Running ‘Amok’ in Phnom Penh

My last few weeks in Phnom Penh have been punctuated with amusing culinary episodes, which if not a reflection on the Cambodians, are a reflection of the ex-pats lives which I have enjoyed dipping into.

In my sweet flat just next to the stunning National Museum, I had 2 gas hobs but no cooking utensils so my first challenge was to go to the local market and source all manner of ingredients. While I had been to markets, camera in hand as a happy spectator, playing the role of a pseudo-local is an altogether different (and scary) process. More bustling and ‘urgent’ than other food markets I had been to, I got the feeling that patience was not flowing freely amongst either sellers or buyers.

Distracted and confused on entering the humdrum, I collided with a hardened local who was making her way in for her routine shop. She scowled at me and when I apologised and raised my hands in a prayer position (very common here to show gratitude and general respect) she gave me a huge smile and to my amazement said ‘sorry’ in her best English back. I love these people.

Encouraged, I went on to buy far too many exciting and extraordinary looking vegs (I was not strong enough to say no to HUGE quantities of fresh herbs and wild mushrooms) but did manage to refuse the ‘super-seasoning’ otherwise known as MSG. The stuff is liberally used everywhere – so sad when you think of the amazing natural flavours these guys are working with. Who needs it?

Special mention has to go to the egg stalls here. Fresh duck and chicken eggs are available in abundance but more interesting are the duck eggs that are left in salt solution for a few months until the white of the egg has dried up and the yolk resembles a big orange ‘marble’ which is pretty hard. The eggs are then left in ash to further the process and sold as a delicacy. Harder to appreciate were the seemingly innocuous chicken eggs on the market which house half-grown chicks. These are considered a real treat, especially the younger, as their bones are more brittle and give a better crunch. Hmm..

Despite (and along side) these weird and wonderful customs, Cambodians create the most delicious food for all to enjoy. “Fish Amok” is perhaps the king of Cambodian dishes and every Khmer restaurant you enter has a different version on their menu. The sadness is that the most refined elements of the culinary culture have been (at best) severely ‘diluted’ so that I suspect today’s Amoks aren’t a patch on the true Amok of yester-year. However,  I was lucky enough to have a day at a cooking school learning how to make it, properly.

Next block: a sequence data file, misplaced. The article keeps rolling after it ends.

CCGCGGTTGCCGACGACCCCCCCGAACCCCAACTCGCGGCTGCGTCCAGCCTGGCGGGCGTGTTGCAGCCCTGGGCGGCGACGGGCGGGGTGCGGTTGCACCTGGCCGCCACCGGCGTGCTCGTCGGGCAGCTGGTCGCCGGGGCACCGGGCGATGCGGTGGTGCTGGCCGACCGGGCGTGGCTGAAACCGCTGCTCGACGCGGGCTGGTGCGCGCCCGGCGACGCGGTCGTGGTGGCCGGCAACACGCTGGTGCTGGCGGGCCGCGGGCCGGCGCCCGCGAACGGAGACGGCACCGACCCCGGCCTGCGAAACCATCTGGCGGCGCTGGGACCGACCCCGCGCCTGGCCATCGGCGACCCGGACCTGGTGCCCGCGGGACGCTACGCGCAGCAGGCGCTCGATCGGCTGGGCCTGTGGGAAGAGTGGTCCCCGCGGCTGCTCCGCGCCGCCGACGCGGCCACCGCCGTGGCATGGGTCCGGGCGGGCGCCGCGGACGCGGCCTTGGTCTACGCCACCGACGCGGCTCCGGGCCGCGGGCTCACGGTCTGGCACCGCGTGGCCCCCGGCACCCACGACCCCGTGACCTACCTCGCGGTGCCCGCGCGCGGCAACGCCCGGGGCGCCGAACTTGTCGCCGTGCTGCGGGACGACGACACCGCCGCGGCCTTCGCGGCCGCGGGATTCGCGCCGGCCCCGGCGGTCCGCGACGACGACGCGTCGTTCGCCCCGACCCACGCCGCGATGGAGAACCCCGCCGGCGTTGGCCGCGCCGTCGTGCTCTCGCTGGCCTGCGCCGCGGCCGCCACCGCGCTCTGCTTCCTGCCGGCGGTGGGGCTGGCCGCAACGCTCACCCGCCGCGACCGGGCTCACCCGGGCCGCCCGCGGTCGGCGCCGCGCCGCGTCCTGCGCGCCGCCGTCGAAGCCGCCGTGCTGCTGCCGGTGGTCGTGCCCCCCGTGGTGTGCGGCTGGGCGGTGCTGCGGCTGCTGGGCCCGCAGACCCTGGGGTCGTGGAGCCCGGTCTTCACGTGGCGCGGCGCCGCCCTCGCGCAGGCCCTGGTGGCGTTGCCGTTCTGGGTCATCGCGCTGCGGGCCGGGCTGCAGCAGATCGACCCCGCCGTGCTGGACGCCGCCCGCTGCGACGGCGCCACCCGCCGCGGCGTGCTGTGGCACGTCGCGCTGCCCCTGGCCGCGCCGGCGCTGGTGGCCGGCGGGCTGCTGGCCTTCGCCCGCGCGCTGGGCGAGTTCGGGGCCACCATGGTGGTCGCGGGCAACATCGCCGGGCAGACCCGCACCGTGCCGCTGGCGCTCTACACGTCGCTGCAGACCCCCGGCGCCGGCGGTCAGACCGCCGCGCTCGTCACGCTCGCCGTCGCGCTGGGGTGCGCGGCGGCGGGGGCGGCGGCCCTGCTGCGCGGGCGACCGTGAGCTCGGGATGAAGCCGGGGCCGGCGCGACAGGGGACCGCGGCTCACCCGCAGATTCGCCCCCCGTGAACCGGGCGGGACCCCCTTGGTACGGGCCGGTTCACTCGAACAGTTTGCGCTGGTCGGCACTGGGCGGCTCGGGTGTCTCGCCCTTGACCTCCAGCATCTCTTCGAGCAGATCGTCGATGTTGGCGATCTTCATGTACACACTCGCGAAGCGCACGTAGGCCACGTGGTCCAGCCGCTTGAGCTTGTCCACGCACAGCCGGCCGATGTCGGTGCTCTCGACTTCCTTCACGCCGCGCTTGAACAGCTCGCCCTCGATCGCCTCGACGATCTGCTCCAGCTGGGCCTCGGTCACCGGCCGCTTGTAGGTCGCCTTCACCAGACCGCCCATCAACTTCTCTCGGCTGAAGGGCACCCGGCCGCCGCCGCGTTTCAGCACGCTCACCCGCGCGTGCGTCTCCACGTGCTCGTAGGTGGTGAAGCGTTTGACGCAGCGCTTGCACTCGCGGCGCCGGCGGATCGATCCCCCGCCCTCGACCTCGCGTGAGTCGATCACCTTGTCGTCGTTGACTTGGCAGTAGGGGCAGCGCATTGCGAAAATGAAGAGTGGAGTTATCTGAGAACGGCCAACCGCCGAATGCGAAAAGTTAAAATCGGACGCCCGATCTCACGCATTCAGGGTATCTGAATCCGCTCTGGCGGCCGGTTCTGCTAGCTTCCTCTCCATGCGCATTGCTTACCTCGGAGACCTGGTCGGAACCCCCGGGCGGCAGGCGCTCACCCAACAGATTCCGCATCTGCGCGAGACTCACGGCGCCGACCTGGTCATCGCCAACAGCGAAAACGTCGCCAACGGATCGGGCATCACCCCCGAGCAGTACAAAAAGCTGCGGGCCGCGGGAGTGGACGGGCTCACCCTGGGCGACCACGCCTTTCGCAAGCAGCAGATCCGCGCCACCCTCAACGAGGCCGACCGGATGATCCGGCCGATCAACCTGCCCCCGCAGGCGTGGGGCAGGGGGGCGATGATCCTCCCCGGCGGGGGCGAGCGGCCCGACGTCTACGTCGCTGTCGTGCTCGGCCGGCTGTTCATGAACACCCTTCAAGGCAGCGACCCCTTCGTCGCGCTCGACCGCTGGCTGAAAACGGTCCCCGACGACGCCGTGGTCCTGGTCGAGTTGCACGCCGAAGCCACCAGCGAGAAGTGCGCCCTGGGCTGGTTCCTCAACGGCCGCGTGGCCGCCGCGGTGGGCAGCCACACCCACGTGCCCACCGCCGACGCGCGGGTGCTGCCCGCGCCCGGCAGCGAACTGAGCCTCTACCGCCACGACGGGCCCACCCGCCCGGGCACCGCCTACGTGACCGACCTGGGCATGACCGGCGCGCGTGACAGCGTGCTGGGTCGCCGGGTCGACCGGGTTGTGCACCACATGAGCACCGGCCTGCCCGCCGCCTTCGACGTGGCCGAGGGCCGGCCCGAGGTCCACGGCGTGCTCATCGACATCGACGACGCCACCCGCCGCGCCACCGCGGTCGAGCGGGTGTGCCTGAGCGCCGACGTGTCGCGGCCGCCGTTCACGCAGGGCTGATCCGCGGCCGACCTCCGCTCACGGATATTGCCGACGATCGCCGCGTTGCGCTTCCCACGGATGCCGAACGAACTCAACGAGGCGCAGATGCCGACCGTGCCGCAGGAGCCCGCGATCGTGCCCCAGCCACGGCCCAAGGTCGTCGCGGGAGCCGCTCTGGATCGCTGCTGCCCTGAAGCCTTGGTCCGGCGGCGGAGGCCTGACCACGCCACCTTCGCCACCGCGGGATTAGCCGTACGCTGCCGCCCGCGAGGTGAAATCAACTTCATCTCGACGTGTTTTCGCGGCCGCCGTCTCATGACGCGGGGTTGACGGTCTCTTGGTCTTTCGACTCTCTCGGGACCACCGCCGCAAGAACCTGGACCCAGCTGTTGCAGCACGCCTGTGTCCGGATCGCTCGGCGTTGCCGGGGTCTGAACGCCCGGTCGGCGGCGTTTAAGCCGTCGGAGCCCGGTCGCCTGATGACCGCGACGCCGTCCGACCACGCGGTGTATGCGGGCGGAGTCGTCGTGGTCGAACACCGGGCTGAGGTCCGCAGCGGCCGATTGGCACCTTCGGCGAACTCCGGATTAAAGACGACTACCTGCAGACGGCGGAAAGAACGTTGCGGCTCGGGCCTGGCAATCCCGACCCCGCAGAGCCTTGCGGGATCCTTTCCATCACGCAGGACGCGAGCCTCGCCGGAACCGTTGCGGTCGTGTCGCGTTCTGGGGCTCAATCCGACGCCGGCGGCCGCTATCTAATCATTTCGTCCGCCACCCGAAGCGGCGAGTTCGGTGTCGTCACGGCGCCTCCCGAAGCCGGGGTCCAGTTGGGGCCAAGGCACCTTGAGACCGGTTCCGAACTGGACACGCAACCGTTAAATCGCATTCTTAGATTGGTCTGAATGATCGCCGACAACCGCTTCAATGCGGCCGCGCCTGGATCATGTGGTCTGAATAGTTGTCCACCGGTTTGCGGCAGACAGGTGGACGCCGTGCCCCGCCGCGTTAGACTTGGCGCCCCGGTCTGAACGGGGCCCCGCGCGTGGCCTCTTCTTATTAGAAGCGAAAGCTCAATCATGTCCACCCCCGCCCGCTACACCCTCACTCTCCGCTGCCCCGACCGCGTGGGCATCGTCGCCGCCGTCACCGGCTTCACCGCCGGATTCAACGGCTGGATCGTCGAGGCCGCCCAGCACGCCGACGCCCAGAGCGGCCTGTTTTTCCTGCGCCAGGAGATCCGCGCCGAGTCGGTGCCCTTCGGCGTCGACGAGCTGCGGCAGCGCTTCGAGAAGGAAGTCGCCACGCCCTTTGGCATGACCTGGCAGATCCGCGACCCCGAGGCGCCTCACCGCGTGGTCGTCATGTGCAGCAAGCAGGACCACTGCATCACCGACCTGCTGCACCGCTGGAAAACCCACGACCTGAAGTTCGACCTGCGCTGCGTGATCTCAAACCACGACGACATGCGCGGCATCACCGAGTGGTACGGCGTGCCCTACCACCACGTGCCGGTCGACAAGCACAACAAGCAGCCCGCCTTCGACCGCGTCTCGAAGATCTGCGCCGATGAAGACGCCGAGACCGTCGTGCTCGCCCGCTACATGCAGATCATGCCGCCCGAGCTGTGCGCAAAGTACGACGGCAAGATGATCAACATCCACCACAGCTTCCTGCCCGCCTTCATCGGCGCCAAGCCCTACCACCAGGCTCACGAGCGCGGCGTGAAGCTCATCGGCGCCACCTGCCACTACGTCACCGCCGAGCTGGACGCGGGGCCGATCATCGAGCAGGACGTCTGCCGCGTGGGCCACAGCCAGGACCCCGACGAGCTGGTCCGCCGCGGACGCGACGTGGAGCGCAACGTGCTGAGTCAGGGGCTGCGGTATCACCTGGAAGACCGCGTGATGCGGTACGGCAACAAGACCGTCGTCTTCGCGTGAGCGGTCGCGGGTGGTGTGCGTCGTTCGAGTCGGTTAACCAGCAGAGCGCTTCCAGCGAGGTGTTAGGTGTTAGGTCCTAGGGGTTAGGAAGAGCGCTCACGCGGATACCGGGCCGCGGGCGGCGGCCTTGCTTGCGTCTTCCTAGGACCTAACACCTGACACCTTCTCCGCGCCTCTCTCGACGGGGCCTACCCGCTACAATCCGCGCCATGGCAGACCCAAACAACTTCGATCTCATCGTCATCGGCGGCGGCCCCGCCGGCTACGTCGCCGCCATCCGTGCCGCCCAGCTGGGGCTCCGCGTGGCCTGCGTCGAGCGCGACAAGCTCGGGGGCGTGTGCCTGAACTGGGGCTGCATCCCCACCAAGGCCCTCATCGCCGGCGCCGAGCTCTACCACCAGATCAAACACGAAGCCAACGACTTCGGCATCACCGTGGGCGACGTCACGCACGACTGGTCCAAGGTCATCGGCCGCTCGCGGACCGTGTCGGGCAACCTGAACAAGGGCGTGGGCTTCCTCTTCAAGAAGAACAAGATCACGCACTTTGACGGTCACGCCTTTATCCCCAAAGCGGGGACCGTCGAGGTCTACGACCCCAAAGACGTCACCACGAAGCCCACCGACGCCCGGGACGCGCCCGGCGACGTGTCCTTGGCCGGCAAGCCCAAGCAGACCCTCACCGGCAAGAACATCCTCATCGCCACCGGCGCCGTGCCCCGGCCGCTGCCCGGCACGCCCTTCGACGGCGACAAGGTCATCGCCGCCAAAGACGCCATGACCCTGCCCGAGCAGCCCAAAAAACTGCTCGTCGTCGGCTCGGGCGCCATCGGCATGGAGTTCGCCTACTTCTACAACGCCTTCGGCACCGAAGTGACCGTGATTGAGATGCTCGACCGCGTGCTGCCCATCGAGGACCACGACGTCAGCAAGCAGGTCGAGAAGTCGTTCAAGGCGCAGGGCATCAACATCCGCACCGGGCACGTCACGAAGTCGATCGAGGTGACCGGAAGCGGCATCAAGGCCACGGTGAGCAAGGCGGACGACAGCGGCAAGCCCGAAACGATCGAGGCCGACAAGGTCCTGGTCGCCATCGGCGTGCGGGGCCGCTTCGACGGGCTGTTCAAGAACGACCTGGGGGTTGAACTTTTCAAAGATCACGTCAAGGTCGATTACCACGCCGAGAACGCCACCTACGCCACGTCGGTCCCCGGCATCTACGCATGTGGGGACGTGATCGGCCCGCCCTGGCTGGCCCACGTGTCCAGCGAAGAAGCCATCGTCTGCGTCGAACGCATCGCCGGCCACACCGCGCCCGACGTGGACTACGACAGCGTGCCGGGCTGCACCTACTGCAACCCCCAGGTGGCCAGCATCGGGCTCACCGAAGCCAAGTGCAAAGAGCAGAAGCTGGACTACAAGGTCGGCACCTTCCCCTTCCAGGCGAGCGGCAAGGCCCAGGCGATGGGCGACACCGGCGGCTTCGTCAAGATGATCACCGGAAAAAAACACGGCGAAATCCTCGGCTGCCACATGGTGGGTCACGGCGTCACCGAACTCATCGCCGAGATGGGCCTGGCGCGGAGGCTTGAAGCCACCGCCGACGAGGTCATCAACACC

‘Amok’ means ‘everything mixed together’ and as we wore our arms out crushing the delicious Amok paste ingredients in their version of a pestle and mortar – lemongrass, chili, lime leaves, turmeric, garlic – we learnt that everything in this delicious dish not only has a role in the taste of the dish, it also has a medicinal quality: salt – to counterbalance sweating and to encourage water drinking, and sugar to suppress appetite in the heat etc etc. Their shrimp paste ‘smells like dead rat, looks like chocolate mousse’ was added to the carefully prepared banana leaf ‘timbal mould’, along with coconut milk, amok leafs and the delicious local fish (any protein can be used.) This is then steamed and eaten with rice. The consistency was pretty solid (thanks to the egg binder) and I can honestly say it was one of the most deliciously fragrant combinations I have enjoyed in SE Asia.

Other Cambodian delicacies ranged from deep friend tatantualars to fragrant and delicious noodles, fresh crab with local green pepper corns (in a sea side shack in the lovely, Kep) and fresh guava salads. Sweet dougnut-type fried delights are everywhere to buy on the street and the faces of their tireless vendors are now as familiar as tuk tuk drivers.  But I have to admit, sharing a full and exceptionally delicious Christmas lunch on a huge terrace above 240 street (PP) with a great bunch of ex-pats was the best Christmas present I could have wished for. While tucking into roast turkey (from Australia) and pigs in blankets with bread sauce and a delicious glass of Italian Barbera, I could not help but notice that some ingredients had been easier to come by than at home in Scotland! ‘Lucky Supermaket’  – a huge and wonderful addition to expat lifestyle in Phnom Penh, had come up trumps. (So had the M & S in Kuala Lumpur, whose mince pies and brandy butter made a very welcome appearance.)

Leaving Phnom Penh has hit me much harder than I had expected. It is an extremely special place and deserves all the external help it is getting. My only hope is that NGOs continue to be well run and managed and are mindful of the long-term vision for Cambodia. I got a whiff of negativity while I was there, saying that the structure they provide (sometimes badly) is removing Cambodians of a sense of responsibility. This happens the world over but I have nothing but respect for the Westerners who are really making a difference (of which there are many) and for those Cambodians who are, in their many ways, pushing Cambodia forward.

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